– They were not the most dangerous odds many of the people attending the Garner Relay for Life have ever faced, but thunderstorms presented enough risk for Relay to Life to fold its hand at Lake Benson Park last weekend.
Organizers announced the cancellation about 20 minutes after the time scheduled for opening ceremony of the cancer research benefit, leaving fundraising teams to take down tents and booths already set up amid occasional waves of driving rain and at one point, hail.
The American Cancer Society, which has liability for the event as the umbrella organization, made the decision to pull the plug. The rain largely had dissipated by the time most of the booths had been taken down. Some patches of clear skies even lit up as unused luminaries wrapped in Ziplock bags lining the walking track painted on the Lake Benson Park grass collected near an organizers station.
“There’s nothing you can do to control it. It is what it is,” said Jill Cottengim, a cancer survivor who has co-chaired the event each of the 16 years it’s been in Garner. “It’s very disappointing, but people’s safety is more important.”
She said the ACS said another front was moving in that threatened the event, and though it cleared, Cottengim said: “if you don’t cancel it, then more stuff comes through; if you do cancel it, it might clear up.” And she also said the normal crowds would not have likely materialized after the rain-soaked evening. Cottengim vowed that there would be a replacement event of some sort, but said details would have to be worked out next week.
Garner’s Relay for Life had never experienced more than a drizzle. It raised $170,000 last year, and volunteers raised $2 million since it started.
The rain and resulting soggy ground – Chris Woodall ended up spattered with mud from head-to-toe while helping push a stuck pickup truck – would have made a mess of much of the event. But most of the vendors packing up under (at least temporarily) clearing skies recognized and understood the bigger issue: the frequent lightning in the area.
“I don’t mind the rain but lightning scares me,” said Pam Thompson, team captain of the BBQ-serving team Pigging out for Cancer.
Thompson, a breast cancer survivor with a sister who beat cervical cancer 42 years ago before many modern advances raised survival chances, said the group did sell some food and receive donations. But like many teams it was also giving away much of it as well as the team packed up.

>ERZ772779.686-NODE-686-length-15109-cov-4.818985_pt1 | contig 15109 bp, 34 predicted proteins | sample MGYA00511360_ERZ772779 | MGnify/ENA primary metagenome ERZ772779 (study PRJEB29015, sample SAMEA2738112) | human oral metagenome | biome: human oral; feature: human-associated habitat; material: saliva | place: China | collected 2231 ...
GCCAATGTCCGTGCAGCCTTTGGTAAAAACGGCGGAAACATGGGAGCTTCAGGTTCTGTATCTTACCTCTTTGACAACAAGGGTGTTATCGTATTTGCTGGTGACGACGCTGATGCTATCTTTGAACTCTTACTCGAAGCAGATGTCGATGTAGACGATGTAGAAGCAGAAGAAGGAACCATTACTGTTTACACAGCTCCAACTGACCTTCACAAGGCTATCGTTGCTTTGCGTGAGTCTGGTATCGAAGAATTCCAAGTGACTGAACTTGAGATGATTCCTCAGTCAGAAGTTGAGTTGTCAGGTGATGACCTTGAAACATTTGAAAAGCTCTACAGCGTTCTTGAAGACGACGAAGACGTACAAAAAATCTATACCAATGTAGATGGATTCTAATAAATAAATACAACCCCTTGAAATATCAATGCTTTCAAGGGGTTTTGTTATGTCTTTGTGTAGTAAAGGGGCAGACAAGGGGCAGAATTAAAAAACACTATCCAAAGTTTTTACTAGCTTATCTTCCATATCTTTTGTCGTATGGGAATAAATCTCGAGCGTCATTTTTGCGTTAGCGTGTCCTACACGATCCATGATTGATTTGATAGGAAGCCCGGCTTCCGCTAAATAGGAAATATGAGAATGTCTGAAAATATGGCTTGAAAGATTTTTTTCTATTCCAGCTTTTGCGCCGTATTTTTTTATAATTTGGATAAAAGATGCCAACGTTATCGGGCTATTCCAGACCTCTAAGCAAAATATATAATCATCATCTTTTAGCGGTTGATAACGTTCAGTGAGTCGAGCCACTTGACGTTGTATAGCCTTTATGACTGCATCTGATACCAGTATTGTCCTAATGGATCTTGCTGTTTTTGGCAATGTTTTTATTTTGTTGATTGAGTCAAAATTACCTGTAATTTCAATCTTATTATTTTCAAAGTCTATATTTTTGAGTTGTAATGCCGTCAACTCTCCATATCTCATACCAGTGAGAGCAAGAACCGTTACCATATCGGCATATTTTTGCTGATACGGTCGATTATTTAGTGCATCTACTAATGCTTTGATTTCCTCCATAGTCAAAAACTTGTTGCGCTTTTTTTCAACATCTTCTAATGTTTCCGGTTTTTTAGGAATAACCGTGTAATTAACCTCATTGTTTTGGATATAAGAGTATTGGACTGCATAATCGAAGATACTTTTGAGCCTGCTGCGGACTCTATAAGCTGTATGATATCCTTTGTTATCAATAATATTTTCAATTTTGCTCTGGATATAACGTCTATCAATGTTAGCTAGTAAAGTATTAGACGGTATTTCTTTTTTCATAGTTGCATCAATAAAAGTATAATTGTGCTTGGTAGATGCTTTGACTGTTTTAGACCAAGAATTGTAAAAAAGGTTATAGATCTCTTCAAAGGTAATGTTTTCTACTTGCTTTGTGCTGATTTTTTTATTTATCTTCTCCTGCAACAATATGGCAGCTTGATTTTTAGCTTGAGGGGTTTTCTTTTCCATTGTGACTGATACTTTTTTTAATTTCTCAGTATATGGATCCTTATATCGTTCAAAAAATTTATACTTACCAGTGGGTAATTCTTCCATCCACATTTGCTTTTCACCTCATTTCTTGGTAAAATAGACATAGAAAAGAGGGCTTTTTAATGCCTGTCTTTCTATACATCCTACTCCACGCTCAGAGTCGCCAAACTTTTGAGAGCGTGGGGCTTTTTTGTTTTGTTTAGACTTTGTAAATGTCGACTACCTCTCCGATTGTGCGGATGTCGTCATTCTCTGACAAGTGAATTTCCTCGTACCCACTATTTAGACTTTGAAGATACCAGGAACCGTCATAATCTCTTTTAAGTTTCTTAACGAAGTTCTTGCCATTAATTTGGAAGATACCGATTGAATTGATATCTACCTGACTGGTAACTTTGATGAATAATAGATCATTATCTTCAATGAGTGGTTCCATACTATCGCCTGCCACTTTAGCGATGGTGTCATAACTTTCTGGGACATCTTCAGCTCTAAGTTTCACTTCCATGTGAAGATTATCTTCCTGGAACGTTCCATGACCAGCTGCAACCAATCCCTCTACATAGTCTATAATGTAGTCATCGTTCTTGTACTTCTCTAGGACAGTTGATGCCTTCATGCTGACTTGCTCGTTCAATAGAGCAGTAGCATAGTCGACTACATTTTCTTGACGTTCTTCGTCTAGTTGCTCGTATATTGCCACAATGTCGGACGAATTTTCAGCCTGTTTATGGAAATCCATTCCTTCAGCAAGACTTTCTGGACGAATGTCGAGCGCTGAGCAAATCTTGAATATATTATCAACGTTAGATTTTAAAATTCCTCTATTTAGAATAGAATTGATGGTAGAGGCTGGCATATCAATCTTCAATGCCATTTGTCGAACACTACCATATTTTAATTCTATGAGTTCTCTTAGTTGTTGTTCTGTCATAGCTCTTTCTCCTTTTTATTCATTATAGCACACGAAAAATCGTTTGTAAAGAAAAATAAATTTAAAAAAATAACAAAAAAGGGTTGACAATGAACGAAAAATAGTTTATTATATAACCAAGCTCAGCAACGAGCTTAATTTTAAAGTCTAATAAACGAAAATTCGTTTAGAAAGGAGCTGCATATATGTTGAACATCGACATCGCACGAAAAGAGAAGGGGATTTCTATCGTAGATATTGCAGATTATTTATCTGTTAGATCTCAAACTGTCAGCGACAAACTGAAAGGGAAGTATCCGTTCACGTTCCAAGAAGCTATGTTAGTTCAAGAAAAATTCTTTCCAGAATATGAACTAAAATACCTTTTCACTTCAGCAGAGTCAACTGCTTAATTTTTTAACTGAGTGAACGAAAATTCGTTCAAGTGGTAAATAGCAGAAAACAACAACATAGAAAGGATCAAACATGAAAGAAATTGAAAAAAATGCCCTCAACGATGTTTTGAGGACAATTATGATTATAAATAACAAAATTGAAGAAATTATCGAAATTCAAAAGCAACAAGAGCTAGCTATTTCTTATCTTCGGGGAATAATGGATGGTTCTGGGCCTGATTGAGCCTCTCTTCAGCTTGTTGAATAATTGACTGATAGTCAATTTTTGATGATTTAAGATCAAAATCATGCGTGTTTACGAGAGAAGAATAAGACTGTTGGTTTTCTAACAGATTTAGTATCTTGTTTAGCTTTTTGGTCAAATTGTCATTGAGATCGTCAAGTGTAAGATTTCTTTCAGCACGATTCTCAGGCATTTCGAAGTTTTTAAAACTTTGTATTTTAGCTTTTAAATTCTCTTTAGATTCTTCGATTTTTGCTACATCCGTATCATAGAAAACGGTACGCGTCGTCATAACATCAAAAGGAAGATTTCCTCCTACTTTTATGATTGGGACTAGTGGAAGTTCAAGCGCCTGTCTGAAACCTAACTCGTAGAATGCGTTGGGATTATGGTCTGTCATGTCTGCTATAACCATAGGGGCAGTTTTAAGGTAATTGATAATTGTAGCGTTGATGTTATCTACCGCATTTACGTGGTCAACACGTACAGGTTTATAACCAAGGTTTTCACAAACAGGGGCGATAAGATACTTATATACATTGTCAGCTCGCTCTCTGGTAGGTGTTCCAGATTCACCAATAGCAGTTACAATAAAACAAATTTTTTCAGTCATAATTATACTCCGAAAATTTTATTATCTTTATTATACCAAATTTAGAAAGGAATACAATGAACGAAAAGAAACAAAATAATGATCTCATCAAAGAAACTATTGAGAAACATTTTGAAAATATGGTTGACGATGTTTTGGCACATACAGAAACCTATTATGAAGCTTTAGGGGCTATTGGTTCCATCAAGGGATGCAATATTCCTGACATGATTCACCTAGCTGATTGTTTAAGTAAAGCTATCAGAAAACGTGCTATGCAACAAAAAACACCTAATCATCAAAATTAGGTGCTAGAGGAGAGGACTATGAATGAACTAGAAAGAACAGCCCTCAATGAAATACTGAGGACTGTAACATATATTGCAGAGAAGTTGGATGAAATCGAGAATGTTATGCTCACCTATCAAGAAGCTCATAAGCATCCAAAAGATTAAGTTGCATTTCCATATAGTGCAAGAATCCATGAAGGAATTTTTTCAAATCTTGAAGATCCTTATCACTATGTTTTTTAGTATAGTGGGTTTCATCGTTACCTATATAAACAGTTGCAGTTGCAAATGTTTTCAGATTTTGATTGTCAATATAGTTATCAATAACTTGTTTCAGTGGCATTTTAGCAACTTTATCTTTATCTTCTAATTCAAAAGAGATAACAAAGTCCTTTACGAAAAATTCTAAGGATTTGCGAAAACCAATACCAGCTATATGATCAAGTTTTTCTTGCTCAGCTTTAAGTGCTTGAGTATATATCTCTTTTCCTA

“I do think safety is the most important thing right now but we are still disappointed,” said Ashley Rauch, who beat oral cancer and started a team.
Rauch said though they didn’t raise as much without a booth last year, her team raised $4,000-$5,000 the previous two. This time they added food for the first time, spending about $400 and selling little. Her husband Jamie joked that the family would be eating sausage for about three years.
‘Hard to make that call’
Though the teams had made a concerted effort to set up in bad weather while hoping it would clear for the event planned to last all night and into the morning, Mary Lahr Cain of Earnest Myatt Presbyterian’s team felt worse for the organizers.
“They did a lot more work than we did,” Cain said. “I’m sure it was really hard to make that call.”
Before the cancellation, Garnerite Paul Sims ventured through the rain toward a tent for shelter, his umbrella battling him and inverting briefly in the wind.
“We decided we’d come out here even if it did rain. Now I’m thinking maybe we should go home,” Sims said after getting to the tent, not long after a loud thunder clap.
He said his daughter bailed not far from the parking lot during an earlier part of the storm. And while those working booths braved the worst of the storm, the droves usually associated with the event never materialized.
“I was at last year. At this time it was swamped (with people),” Patrick Rorie said while purchasing a sausage from the Rauch booth as cleanup began.
Some came from a long way. Garner native Jeffrey Maddrey lives in Virginia Beach now that he’s retired after 22 years in the Navy. His parents still live in Garner and each survived cancer after early detection. His sister was declared cancer free about two years ago, but six months later it was back.
“I try to make it down every year for this,” he said.
But various thwarted efforts aside, Cottengim noted that even before the event, $116,000 had been raised by Garner Relay teams. Meanwhile fundraisers well-versed in dealing with adversity took it largely it in stride.
“The struggle of a little rain is nothing compared to the struggle with cancer,” Cain said.